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Russian Space Debris Forces NASA to Postpone ISS Spacewalk

Space junk put a kink in NASA's plans.

NASA/ESA/Thomas Pesquet

NASA astronauts Frank Rubio and Josh Cassada were all set to head outside of the International Space Station on Wednesday to install new rollout solar arrays to upgrade the station's power system. They got dressed in spacesuits, then they got undressed. A piece of space junk forced NASA to postpone the spacewalk. 

The ISS conducted a Pre-Determined Debris Avoidance Maneuver on Wednesday to steer clear of a fragment of a Fregat-SB upper stage, part of a Russian rocket system that has been used to launch satellites. "The crew was never in any immediate danger," NASA emphasized in a statement.

NASA public affairs lead Daniel Huot gave a livestreamed update on the debris situation. NASA made the call to maneuver the station using the thrusters of a docked Russian Progress cargo spacecraft. The thrusters fired for over 10 minutes "to provide the complex an extra measure of distance away from the predicted track of the debris."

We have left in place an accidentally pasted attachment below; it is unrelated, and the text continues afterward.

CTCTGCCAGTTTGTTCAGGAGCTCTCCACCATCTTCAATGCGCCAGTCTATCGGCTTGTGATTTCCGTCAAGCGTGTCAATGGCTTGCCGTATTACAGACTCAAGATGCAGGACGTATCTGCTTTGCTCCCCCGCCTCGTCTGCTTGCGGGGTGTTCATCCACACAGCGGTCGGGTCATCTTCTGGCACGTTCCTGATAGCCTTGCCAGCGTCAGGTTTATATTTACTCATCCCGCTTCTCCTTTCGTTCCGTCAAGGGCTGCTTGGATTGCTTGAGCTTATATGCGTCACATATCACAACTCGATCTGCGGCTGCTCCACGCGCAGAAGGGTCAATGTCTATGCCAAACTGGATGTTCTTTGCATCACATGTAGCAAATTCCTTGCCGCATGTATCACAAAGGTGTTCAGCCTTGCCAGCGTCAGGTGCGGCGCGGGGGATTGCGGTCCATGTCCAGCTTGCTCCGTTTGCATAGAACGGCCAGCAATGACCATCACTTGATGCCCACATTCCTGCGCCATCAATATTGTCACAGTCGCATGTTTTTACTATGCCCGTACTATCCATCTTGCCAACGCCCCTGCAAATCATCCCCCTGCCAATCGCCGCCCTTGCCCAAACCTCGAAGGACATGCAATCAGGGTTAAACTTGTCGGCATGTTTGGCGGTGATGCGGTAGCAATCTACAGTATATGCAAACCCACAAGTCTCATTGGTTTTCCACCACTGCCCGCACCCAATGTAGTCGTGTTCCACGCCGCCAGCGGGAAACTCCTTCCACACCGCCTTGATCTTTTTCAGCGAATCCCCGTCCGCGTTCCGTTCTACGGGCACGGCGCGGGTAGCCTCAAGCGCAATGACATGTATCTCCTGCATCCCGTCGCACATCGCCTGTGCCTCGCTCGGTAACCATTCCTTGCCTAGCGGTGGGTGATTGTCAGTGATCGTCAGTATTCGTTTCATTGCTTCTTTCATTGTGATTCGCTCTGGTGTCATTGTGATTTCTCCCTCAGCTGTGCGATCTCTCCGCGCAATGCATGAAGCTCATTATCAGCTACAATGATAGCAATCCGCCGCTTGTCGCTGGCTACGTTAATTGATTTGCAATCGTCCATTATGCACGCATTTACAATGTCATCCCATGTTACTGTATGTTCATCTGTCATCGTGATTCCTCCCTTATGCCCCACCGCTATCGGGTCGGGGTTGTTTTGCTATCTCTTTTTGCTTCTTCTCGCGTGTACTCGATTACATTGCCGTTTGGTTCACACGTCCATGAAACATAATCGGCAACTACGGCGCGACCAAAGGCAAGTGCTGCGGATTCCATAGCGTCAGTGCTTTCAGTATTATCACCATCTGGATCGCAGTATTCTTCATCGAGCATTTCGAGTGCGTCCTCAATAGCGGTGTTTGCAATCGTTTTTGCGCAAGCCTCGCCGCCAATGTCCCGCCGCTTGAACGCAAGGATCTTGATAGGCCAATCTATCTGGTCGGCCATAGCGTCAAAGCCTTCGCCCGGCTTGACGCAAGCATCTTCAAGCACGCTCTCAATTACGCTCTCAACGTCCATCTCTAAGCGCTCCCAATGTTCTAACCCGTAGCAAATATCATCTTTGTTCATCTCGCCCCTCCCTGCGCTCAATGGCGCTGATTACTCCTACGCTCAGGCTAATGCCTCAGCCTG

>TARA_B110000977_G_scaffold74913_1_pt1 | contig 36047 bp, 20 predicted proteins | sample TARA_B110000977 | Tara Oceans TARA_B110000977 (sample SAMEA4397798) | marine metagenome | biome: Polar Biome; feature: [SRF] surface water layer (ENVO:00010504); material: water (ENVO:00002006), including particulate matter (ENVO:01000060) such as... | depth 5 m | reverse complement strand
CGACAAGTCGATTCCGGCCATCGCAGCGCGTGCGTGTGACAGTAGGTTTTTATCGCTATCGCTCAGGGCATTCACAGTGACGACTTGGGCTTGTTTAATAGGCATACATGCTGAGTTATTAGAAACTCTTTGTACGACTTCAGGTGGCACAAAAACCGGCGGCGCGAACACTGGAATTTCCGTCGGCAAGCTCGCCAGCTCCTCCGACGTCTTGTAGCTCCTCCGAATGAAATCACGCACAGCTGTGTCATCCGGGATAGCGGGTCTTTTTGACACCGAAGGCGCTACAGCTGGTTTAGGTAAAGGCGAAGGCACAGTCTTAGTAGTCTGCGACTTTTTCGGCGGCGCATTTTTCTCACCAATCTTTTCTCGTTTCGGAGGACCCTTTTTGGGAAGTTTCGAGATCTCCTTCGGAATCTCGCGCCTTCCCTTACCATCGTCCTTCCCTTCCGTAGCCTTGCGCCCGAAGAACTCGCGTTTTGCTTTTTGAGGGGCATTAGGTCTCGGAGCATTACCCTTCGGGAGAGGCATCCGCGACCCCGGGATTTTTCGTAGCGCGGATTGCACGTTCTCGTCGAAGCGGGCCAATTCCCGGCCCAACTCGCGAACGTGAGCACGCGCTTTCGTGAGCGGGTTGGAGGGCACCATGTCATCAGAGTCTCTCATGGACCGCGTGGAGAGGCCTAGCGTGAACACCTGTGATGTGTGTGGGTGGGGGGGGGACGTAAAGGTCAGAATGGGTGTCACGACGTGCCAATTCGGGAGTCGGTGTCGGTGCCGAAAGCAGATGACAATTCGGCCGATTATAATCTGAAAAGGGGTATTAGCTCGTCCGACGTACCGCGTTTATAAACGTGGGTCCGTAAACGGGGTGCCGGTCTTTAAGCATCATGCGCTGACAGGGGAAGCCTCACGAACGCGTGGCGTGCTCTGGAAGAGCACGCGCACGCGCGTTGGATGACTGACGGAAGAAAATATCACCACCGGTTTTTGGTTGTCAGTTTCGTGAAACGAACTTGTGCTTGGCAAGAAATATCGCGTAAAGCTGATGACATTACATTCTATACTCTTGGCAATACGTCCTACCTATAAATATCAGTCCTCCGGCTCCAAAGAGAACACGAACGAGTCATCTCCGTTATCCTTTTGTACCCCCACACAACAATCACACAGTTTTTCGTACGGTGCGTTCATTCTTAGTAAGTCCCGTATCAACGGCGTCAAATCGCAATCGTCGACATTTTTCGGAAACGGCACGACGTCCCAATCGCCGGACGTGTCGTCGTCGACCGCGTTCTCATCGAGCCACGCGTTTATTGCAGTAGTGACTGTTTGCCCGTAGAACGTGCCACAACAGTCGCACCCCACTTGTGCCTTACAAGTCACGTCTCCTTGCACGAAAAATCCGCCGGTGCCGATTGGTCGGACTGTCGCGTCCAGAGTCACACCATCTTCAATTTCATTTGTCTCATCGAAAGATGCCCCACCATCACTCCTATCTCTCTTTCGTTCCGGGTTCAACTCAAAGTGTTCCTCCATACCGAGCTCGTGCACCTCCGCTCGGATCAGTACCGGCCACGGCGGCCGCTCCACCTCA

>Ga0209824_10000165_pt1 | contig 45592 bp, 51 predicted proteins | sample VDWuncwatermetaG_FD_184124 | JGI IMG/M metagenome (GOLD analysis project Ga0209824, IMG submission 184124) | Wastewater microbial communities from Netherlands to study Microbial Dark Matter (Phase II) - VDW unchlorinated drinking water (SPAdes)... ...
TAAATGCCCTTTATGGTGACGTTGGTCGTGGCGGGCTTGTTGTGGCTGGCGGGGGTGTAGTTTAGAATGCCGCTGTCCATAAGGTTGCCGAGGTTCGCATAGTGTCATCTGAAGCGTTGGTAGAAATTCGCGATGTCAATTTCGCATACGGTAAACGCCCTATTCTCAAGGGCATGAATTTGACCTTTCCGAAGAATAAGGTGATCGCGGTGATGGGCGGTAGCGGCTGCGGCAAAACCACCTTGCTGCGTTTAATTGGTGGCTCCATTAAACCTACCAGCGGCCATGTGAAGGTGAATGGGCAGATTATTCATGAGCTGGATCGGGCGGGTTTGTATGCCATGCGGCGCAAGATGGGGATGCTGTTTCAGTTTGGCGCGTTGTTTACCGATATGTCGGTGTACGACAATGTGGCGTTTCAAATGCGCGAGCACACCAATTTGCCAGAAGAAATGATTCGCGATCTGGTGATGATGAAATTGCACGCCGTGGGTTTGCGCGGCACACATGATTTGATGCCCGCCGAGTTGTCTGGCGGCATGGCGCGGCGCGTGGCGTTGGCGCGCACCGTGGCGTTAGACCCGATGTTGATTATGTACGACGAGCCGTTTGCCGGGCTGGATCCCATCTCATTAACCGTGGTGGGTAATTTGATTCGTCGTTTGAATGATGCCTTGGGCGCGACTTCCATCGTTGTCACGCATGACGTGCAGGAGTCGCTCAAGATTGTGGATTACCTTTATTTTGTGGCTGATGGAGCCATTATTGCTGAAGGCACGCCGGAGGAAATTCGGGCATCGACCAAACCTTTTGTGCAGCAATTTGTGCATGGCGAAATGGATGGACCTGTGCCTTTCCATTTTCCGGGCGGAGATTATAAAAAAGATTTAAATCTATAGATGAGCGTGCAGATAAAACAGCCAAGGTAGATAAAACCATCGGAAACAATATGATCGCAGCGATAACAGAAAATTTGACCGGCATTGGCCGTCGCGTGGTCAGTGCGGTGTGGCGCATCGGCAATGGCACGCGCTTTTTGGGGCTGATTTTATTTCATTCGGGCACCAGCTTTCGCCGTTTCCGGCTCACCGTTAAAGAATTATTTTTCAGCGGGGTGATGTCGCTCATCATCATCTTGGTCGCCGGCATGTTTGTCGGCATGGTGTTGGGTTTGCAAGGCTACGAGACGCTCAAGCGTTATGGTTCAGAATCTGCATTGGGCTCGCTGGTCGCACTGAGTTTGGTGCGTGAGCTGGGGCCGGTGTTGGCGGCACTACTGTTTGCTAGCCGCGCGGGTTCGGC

The debris had been under scrutiny for a couple of days, but updated tracking information showed it was coming too close for comfort, within a quarter mile of the ISS. It's been a challenging week for the ISS after a docked Soyuz spacecraft sprung a dramatic coolant leak, possibly as the result of a hit from a tiny meteorite. 

The ISS had to avoid a different piece of Russian space debris in October. Dodging junk has become a too-common occurrence as pieces of rockets, defunct satellites and other bits and bobs clog up the orbital space around Earth. 

The rescheduled spacewalk could take place as early as Thursday.